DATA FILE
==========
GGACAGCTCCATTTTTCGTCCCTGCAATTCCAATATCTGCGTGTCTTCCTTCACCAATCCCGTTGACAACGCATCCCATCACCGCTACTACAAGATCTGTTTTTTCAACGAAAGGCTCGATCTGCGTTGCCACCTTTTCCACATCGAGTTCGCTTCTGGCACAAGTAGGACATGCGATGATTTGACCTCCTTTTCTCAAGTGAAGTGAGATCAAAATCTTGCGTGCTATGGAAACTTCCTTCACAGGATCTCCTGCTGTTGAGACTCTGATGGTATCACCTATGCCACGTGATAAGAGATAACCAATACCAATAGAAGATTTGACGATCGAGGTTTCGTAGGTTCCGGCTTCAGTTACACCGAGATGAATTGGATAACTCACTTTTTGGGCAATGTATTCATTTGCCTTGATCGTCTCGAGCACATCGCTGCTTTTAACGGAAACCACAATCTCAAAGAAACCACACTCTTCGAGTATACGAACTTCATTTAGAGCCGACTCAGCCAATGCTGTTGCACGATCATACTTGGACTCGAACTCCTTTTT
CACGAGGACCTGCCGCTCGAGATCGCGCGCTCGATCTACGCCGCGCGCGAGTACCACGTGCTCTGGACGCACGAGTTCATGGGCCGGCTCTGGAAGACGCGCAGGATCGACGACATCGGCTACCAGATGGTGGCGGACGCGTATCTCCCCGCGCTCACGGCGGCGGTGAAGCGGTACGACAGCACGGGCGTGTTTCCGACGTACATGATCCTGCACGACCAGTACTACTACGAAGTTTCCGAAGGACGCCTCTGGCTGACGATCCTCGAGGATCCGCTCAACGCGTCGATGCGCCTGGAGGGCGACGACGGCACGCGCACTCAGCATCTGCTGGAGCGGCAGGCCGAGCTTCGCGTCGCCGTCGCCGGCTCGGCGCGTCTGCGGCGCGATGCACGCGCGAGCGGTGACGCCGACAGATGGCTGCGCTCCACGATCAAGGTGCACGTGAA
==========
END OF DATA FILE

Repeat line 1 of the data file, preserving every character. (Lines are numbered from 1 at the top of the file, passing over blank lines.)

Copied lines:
GGACAGCTCCATTTTTCGTCCCTGCAATTCCAATATCTGCGTGTCTTCCTTCACCAATCCCGTTGACAACGCATCCCATCACCGCTACTACAAGATCTGTTTTTTCAACGAAAGGCTCGATCTGCGTTGCCACCTTTTCCACATCGAGTTCGCTTCTGGCACAAGTAGGACATGCGATGATTTGACCTCCTTTTCTCAAGTGAAGTGAGATCAAAATCTTGCGTGCTATGGAAACTTCCTTCACAGGATCTCCTGCTGTTGAGACTCTGATGGTATCACCTATGCCACGTGATAAGAGATAACCAATACCAATAGAAGATTTGACGATCGAGGTTTCGTAGGTTCCGGCTTCAGTTACACCGAGATGAATTGGATAACTCACTTTTTGGGCAATGTATTCATTTGCCTTGATCGTCTCGAGCACATCGCTGCTTTTAACGGAAACCACAATCTCAAAGAAACCACACTCTTCGAGTATACGAACTTCATTTAGAGCCGACTCAGCCAATGCTGTTGCACGATCATACTTGGACTCGAACTCCTTTTT